Most of the attention has been on non-cash holdings, including what they are, how they are valued, and how easily Tether can convert them to cash if stablecoin holders want to immediately redeem their initial investment.
In 2019, the New York Attorney General's Office (NYAG) launched an investigation into whether cryptocurrency exchange Bitfinex attempted to cover up the loss of $850 million in customer and company funds held by Tether, the payment processor.
After nearly two years, Tether and Bitfinex reached a settlement with the NYAG in February 2021 to pay $18.5 million in fines and publish a quarterly report describing the composition of the reserve for the next two years. (Note: CoinDesk has joined a lawsuit involving the NYAG, Tether, and its parent company iFinex to shed light on the reserves that support stablecoins.)
How USDT differs from other
the stablecoin market, but now there is a wide range of stablecoins
They are differentiated by the issuer, the collateral backing the value, and the way they peg their prices to a fiat currency or other asset, among other things. Tether follows the IOU (I owe you) model. This means that a central authority backs the value of Stablecoin with assets, and the issuer promises that you can repay your investment at any time at a 1:1 exchange rate.USDT vs. Algorithmic StablecoinsAlgorithmicStablecoins
like Tron's USDD or Waves' USDN maintain the exchange rate by trading incentives and automatically minting and burning tokens using a twin token to absorb volatility without an external reserve asset. USDT does not work this way because Tether, not an algorithm, decides when tokens are burned or minted depending on demand.USDT vs. DAIDAI
, MakerDAO's stablecoin, is also backed by assets in a reserve, but it is over-collateralized - meaning the reserve holds more assets in reserve than DAI's total value - and only holds cryptocurrencies like Ether and USDC. In addition, MakerDAO does not have a centralized governing body - governance is distributed among MakerDAO governance token holders - unlike Tether's centralized entity.USDT vs. USDCSoth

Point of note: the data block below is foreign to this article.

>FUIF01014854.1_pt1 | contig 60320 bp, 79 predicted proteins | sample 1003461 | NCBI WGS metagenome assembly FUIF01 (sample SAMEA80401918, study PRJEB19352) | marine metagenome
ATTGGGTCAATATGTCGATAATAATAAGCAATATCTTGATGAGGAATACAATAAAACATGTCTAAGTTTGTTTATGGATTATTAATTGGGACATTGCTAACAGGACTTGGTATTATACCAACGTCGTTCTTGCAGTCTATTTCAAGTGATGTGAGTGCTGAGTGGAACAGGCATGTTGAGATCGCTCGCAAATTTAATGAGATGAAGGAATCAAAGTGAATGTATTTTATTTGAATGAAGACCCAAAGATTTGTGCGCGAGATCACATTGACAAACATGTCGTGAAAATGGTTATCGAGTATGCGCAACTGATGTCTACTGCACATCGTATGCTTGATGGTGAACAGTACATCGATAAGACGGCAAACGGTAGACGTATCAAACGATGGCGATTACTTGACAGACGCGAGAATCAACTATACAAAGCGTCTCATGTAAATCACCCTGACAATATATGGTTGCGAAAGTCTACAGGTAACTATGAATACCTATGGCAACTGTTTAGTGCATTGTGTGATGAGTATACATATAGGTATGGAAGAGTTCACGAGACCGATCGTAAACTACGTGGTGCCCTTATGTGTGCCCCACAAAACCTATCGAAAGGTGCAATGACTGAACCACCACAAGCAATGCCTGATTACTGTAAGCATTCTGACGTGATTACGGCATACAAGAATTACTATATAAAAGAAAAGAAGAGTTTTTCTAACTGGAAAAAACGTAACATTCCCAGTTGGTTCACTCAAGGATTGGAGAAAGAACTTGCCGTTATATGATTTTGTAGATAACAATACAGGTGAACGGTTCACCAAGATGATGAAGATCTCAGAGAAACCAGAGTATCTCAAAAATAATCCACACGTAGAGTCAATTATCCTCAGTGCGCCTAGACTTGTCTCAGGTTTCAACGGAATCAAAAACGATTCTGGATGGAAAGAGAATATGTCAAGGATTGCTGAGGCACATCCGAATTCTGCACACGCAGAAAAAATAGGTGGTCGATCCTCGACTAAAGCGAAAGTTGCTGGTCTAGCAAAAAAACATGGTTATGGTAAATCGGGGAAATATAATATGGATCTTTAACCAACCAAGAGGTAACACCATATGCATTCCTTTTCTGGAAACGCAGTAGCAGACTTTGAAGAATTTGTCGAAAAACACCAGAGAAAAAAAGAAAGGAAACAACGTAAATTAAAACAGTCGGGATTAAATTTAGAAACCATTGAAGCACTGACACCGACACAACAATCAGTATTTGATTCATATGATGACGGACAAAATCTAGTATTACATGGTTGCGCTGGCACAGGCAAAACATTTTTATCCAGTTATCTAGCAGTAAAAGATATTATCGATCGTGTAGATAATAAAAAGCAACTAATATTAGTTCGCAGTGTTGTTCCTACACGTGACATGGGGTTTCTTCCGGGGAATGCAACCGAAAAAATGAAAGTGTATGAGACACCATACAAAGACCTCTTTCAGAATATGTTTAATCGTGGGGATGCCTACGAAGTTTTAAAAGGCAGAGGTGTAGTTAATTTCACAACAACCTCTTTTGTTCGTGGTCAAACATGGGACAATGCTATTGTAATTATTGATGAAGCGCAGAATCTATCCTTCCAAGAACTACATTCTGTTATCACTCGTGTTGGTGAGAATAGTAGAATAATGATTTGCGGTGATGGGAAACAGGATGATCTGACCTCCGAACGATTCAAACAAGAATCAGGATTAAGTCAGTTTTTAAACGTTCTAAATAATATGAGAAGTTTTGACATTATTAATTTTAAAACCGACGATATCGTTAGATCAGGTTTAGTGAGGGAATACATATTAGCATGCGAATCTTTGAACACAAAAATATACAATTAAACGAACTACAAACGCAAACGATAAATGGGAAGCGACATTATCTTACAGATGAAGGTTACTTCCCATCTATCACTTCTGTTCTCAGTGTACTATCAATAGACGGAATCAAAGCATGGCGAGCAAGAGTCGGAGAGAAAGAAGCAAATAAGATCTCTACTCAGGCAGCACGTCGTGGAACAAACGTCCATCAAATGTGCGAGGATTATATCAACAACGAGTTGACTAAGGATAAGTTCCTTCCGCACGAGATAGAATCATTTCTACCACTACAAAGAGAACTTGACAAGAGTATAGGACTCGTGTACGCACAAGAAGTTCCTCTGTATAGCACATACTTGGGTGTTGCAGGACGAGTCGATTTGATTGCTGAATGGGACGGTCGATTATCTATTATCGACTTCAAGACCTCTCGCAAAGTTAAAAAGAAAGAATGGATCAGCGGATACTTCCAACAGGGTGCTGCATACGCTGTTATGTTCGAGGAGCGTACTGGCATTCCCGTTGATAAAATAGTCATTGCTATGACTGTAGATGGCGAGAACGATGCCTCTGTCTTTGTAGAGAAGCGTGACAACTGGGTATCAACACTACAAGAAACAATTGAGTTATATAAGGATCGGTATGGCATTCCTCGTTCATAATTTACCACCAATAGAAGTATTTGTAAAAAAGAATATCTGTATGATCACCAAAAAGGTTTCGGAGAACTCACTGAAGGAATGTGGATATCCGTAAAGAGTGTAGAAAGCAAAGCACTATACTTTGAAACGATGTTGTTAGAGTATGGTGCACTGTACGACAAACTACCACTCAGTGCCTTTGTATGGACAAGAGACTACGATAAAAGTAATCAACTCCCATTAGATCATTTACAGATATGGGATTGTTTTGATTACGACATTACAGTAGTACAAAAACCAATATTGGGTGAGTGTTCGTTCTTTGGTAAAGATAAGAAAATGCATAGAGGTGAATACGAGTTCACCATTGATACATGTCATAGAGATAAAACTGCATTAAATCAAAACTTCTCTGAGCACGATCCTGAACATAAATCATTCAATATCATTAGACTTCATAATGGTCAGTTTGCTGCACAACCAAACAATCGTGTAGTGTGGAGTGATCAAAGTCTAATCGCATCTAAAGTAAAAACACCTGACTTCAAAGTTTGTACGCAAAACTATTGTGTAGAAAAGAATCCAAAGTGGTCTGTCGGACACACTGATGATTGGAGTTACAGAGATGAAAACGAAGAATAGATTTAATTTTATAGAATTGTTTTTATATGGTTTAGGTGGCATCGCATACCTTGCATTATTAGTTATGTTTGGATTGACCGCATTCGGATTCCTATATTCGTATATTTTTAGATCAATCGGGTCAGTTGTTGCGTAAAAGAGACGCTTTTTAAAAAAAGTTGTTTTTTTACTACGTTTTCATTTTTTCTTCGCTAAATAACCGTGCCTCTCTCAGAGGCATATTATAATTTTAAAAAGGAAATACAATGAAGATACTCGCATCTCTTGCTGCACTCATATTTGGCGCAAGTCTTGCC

Tether's USDT and Circle's USDC are backed by real assets and issued by a centralized entity, but the main difference between them is the composition of reserves. USDC holds only cash and short-term U.S. government bonds, as shown in its monthly report. Therefore, USDC is perceived as a safer and more transparent asset.
How to buy and hold USDTThe easiest
way for the average investor to buy and sell Tether stablecoins is through a cryptocurrency exchange. USDT is used by many traders and is available on most crypto exchanges.
Since stablecoins are digital currencies, you can hold your USDT in any type of crypto wallet, hot or cold.
Large crypto holders such as institutional investors and crypto exchanges can access USDT and other Tether-issued Stablecoins directly from Tether. They can buy Stablecoins by depositing cash and redeem their investments by returning the virtual coins at the 1:1 exchange rate that Tether promises.
Average investors can observe that the USDT rate on crypto exchanges changes from time to time. For example, when one of the most popular stablecoins, Terra's UST, collapsed in May 2022, the prices of other stablecoins on exchanges fluctuated and USDT dropped to 97 cents for a short period of time as people pulled out their money in panic. More recently, the price has rebounded to just under $1.